Monday, March 19, 2012

Crisis is a Catalyst

There was a certain nobleman whose son was sick...he went to Him [Jesus] and implored Him to come down and heal his son, for he was at the point of death. John 4:46-47 (NKJV)

Imagine you're the nobleman in this passage. Your beloved son is seriously sick; in fact, he's on the brink of dying. Helplessness and hopelessness begin to overwhelm you. But then you hear that there's a Man about twenty miles away who has a reputation for miraculously healing people. His name is Jesus, and you pursue Him in hopes of convincing Him to come heal your son.

The clock is ticking, and after an anxious journey you finally find yourself face to face with Jesus. You share your need and ask Him to return with you to your son's bedside. But Jesus' answer catches you off guard, "Go on back home. Your son is OK."

This father takes Jesus at His word, turns around, and makes the return trip home. Along the way, some of his servants intercept him with good news, "Your son has been healed!" He asks when this happened, and it becomes clear the healing occurred at the same time Jesus pronounced his son to be well, over twenty miles away! In response, the nobleman and his entire household believe in Jesus, recognizing He's much more than a mere man (John 4:53).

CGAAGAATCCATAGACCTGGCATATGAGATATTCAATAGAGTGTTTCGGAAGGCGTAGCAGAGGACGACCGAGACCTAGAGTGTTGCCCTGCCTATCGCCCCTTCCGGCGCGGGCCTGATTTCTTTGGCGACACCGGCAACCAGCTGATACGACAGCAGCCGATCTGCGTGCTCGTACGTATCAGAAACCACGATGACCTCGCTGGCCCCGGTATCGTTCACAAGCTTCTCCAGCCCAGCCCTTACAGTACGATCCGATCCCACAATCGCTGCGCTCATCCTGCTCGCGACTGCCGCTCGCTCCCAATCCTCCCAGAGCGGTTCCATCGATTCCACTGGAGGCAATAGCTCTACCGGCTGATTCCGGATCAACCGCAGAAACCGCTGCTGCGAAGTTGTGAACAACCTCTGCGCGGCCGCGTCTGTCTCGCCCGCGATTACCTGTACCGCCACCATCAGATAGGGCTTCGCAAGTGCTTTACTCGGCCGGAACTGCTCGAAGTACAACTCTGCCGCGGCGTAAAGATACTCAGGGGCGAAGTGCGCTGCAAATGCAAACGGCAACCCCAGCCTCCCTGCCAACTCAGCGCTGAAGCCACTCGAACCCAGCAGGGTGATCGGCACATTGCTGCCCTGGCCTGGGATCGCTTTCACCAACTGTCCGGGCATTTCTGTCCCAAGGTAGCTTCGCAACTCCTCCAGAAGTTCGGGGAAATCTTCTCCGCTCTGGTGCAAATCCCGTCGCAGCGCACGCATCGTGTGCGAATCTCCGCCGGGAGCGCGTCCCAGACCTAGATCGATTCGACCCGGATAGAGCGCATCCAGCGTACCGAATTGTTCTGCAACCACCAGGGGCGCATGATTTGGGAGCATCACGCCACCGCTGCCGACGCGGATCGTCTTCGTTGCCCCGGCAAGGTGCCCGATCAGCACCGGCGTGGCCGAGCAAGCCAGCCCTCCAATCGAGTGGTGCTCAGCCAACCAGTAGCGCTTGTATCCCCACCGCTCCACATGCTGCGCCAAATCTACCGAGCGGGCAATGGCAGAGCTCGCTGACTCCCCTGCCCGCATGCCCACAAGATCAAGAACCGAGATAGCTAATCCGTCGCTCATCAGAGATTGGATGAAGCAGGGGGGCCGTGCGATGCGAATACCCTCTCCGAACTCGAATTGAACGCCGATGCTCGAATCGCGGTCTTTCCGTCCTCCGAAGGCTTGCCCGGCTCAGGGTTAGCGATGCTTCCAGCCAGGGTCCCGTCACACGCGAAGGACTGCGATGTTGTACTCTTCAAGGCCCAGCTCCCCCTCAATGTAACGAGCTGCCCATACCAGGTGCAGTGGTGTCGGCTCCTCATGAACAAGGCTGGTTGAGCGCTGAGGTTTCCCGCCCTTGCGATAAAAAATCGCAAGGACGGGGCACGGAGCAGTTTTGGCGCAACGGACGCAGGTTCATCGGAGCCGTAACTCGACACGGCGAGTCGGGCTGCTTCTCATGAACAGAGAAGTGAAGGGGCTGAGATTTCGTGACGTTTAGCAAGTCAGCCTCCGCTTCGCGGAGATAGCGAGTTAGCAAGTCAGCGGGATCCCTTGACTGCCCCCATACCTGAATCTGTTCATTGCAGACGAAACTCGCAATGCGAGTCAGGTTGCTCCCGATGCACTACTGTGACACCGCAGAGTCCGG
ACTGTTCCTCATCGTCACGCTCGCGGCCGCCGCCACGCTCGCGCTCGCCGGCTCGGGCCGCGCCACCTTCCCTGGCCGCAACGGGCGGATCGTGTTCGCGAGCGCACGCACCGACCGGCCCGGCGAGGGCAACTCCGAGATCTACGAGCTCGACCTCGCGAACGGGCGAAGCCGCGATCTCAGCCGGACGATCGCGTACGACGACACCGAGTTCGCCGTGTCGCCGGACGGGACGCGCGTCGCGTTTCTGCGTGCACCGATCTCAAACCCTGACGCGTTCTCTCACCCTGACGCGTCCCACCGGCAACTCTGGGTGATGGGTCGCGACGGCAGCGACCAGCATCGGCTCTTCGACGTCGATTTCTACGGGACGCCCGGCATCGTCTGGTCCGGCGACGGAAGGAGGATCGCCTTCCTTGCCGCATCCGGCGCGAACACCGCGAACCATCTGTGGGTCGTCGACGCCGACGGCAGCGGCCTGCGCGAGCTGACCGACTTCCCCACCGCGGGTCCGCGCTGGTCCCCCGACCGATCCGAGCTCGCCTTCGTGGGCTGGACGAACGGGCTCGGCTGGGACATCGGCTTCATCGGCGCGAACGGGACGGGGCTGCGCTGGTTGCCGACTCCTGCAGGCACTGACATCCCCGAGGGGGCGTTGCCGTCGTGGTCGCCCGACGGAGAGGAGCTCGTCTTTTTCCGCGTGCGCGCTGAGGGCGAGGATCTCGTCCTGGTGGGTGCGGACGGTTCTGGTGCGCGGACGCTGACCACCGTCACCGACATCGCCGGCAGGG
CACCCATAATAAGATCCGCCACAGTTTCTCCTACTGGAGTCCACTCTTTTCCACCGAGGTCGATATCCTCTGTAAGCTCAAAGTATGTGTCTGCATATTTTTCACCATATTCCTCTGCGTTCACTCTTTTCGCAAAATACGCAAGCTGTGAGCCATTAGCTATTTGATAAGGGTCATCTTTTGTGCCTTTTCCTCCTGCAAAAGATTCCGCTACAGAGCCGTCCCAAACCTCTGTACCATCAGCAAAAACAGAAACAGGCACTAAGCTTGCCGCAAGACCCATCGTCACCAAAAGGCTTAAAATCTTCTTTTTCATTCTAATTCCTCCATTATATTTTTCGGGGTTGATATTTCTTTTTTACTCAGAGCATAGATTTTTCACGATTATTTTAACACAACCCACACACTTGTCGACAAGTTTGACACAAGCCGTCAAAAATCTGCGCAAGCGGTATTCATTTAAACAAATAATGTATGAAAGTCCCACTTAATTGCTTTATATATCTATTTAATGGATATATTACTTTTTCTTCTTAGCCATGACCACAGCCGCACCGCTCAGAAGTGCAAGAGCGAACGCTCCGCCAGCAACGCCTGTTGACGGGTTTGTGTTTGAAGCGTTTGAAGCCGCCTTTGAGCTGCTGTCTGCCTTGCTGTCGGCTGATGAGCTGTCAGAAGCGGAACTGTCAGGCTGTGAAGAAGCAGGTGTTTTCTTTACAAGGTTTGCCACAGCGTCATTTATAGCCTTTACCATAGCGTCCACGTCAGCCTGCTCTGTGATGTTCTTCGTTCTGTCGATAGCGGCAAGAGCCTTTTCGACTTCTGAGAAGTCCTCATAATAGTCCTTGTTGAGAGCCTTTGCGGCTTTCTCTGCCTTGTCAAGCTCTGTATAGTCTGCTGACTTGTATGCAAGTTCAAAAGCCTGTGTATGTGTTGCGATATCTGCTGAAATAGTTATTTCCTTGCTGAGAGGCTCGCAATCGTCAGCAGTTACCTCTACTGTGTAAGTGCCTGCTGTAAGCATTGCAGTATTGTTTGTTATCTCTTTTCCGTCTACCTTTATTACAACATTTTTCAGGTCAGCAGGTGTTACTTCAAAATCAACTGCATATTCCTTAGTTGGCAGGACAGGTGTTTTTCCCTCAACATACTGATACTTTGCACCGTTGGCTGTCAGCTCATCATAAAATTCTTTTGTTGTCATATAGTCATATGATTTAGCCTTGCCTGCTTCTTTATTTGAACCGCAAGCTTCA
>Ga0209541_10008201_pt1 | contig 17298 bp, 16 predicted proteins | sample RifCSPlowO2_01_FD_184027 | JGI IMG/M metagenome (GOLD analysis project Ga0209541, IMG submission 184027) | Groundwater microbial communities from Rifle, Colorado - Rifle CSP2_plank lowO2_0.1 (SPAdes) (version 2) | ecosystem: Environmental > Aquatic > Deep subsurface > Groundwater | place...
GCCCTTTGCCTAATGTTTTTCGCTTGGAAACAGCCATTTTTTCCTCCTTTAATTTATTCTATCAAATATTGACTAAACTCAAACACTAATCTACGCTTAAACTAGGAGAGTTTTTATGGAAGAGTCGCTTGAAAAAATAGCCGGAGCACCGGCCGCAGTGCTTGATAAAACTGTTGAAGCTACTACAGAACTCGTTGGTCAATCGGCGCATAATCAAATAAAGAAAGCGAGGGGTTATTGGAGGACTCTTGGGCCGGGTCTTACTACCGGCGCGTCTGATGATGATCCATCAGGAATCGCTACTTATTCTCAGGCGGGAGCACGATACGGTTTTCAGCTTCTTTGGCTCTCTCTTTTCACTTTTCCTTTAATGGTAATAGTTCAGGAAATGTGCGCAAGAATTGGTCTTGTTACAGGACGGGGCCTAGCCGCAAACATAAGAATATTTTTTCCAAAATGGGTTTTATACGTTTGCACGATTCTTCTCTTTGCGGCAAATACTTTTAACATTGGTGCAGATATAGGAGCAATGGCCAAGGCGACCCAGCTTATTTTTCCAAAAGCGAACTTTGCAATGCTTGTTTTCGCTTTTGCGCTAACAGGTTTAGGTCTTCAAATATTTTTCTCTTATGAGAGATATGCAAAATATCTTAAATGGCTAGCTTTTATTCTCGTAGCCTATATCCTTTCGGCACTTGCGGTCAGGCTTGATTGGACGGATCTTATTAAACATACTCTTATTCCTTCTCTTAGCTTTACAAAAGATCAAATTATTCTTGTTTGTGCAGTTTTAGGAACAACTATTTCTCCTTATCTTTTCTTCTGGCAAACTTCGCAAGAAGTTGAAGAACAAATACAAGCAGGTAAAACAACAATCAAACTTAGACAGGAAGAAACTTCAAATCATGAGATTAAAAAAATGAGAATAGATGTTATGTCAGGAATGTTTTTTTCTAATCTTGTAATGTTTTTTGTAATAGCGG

Now notice the progression. The crisis of the son's sickness became the catalyst for spiritual salvation. If the son had never gotten sick, then the nobleman and his household would not have placed their faith in Jesus. But because the son was so close to death, a chain reaction was set off that eventually led not only to the physical blessing of physical healing, but the eternal blessing of eternal salvation through faith in Christ.

Crisis is often the catalyst God uses to accomplish His good-and greater works in our lives. It comes to us as an unwelcome guest but fulfills a key role as the Lord uses it to work all things together for our good.

Think About It…

Answai T. White, B.S., M.Div.

Monday, March 12, 2012

He Can

With God all things are possible." Matthew 19:26 (NKJV)

As we come to a principle as profound as the one presented to us in Romans 8:28, we need to begin with a basic understanding about something: God's ability to make good on the claim to work all things together for the ultimate good of His people. If we don't believe God is actually able to do this, then we'll have a hard time believing He actually will.

That's an uncertainty we don't need to be held captive by because the Bible tells us two things about God that prove His ability to fulfill Romans 8:28.

First, the Bible tells us that God is omniscient. "Omni" means all, and "science" means to know. There is nothing that can be known that is not known by God. He's fully aware of every event and happening that has ever taken place from one end of the universe to the other. He has absolute awareness of every fact and factor. The atomic number of hydrogen, the height of the Empire State Building , the way your co-worker looks at you, the crack in the driveway six doors down, the thoughts you're thinking as you read this...God knows it all.